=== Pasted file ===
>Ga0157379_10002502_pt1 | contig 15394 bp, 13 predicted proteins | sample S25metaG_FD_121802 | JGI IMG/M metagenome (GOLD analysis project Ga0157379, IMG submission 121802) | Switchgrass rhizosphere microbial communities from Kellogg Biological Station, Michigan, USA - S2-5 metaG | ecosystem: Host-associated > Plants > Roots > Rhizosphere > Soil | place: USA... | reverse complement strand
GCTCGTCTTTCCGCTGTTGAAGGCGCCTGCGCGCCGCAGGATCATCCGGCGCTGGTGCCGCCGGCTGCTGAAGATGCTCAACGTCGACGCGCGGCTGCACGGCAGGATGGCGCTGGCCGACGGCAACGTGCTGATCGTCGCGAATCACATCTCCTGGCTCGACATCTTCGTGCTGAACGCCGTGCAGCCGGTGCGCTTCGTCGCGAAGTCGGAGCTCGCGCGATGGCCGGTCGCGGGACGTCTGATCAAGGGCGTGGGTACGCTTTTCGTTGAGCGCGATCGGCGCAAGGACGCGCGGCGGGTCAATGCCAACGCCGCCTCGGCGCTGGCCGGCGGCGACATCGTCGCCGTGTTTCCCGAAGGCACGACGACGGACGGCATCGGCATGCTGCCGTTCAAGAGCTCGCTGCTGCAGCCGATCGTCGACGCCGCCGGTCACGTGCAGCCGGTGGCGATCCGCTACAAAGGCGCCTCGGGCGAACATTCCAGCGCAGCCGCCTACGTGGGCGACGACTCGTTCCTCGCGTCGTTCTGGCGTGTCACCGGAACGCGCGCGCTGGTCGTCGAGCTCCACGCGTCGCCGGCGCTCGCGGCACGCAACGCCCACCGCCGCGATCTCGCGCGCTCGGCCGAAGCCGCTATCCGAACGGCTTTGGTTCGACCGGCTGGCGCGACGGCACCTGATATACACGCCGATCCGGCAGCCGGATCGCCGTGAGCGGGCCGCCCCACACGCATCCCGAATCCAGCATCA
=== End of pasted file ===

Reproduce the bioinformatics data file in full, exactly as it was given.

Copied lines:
>Ga0157379_10002502_pt1 | contig 15394 bp, 13 predicted proteins | sample S25metaG_FD_121802 | JGI IMG/M metagenome (GOLD analysis project Ga0157379, IMG submission 121802) | Switchgrass rhizosphere microbial communities from Kellogg Biological Station, Michigan, USA - S2-5 metaG | ecosystem: Host-associated > Plants > Roots > Rhizosphere > Soil | place: USA... | reverse complement strand
GCTCGTCTTTCCGCTGTTGAAGGCGCCTGCGCGCCGCAGGATCATCCGGCGCTGGTGCCGCCGGCTGCTGAAGATGCTCAACGTCGACGCGCGGCTGCACGGCAGGATGGCGCTGGCCGACGGCAACGTGCTGATCGTCGCGAATCACATCTCCTGGCTCGACATCTTCGTGCTGAACGCCGTGCAGCCGGTGCGCTTCGTCGCGAAGTCGGAGCTCGCGCGATGGCCGGTCGCGGGACGTCTGATCAAGGGCGTGGGTACGCTTTTCGTTGAGCGCGATCGGCGCAAGGACGCGCGGCGGGTCAATGCCAACGCCGCCTCGGCGCTGGCCGGCGGCGACATCGTCGCCGTGTTTCCCGAAGGCACGACGACGGACGGCATCGGCATGCTGCCGTTCAAGAGCTCGCTGCTGCAGCCGATCGTCGACGCCGCCGGTCACGTGCAGCCGGTGGCGATCCGCTACAAAGGCGCCTCGGGCGAACATTCCAGCGCAGCCGCCTACGTGGGCGACGACTCGTTCCTCGCGTCGTTCTGGCGTGTCACCGGAACGCGCGCGCTGGTCGTCGAGCTCCACGCGTCGCCGGCGCTCGCGGCACGCAACGCCCACCGCCGCGATCTCGCGCGCTCGGCCGAAGCCGCTATCCGAACGGCTTTGGTTCGACCGGCTGGCGCGACGGCACCTGATATACACGCCGATCCGGCAGCCGGATCGCCGTGAGCGGGCCGCCCCACACGCATCCCGAATCCAGCATCA